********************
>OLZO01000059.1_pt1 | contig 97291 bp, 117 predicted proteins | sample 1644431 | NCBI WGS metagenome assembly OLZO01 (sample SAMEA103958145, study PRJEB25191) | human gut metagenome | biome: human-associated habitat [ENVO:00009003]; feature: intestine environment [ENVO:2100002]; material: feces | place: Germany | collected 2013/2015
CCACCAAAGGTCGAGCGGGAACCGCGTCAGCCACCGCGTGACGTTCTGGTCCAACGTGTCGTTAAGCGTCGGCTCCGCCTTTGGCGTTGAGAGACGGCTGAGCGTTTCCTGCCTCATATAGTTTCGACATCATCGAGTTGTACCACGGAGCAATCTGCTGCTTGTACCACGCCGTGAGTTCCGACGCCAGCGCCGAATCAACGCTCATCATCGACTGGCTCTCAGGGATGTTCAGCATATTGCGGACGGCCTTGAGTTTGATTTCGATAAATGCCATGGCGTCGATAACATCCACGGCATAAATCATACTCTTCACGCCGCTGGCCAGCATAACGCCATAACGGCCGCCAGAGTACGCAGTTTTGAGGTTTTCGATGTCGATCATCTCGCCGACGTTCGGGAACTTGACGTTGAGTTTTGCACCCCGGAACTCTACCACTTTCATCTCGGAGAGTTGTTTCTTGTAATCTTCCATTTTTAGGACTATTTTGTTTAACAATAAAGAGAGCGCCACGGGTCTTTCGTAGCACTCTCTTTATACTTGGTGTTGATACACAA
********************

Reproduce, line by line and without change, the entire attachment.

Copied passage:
>OLZO01000059.1_pt1 | contig 97291 bp, 117 predicted proteins | sample 1644431 | NCBI WGS metagenome assembly OLZO01 (sample SAMEA103958145, study PRJEB25191) | human gut metagenome | biome: human-associated habitat [ENVO:00009003]; feature: intestine environment [ENVO:2100002]; material: feces | place: Germany | collected 2013/2015
CCACCAAAGGTCGAGCGGGAACCGCGTCAGCCACCGCGTGACGTTCTGGTCCAACGTGTCGTTAAGCGTCGGCTCCGCCTTTGGCGTTGAGAGACGGCTGAGCGTTTCCTGCCTCATATAGTTTCGACATCATCGAGTTGTACCACGGAGCAATCTGCTGCTTGTACCACGCCGTGAGTTCCGACGCCAGCGCCGAATCAACGCTCATCATCGACTGGCTCTCAGGGATGTTCAGCATATTGCGGACGGCCTTGAGTTTGATTTCGATAAATGCCATGGCGTCGATAACATCCACGGCATAAATCATACTCTTCACGCCGCTGGCCAGCATAACGCCATAACGGCCGCCAGAGTACGCAGTTTTGAGGTTTTCGATGTCGATCATCTCGCCGACGTTCGGGAACTTGACGTTGAGTTTTGCACCCCGGAACTCTACCACTTTCATCTCGGAGAGTTGTTTCTTGTAATCTTCCATTTTTAGGACTATTTTGTTTAACAATAAAGAGAGCGCCACGGGTCTTTCGTAGCACTCTCTTTATACTTGGTGTTGATACACAA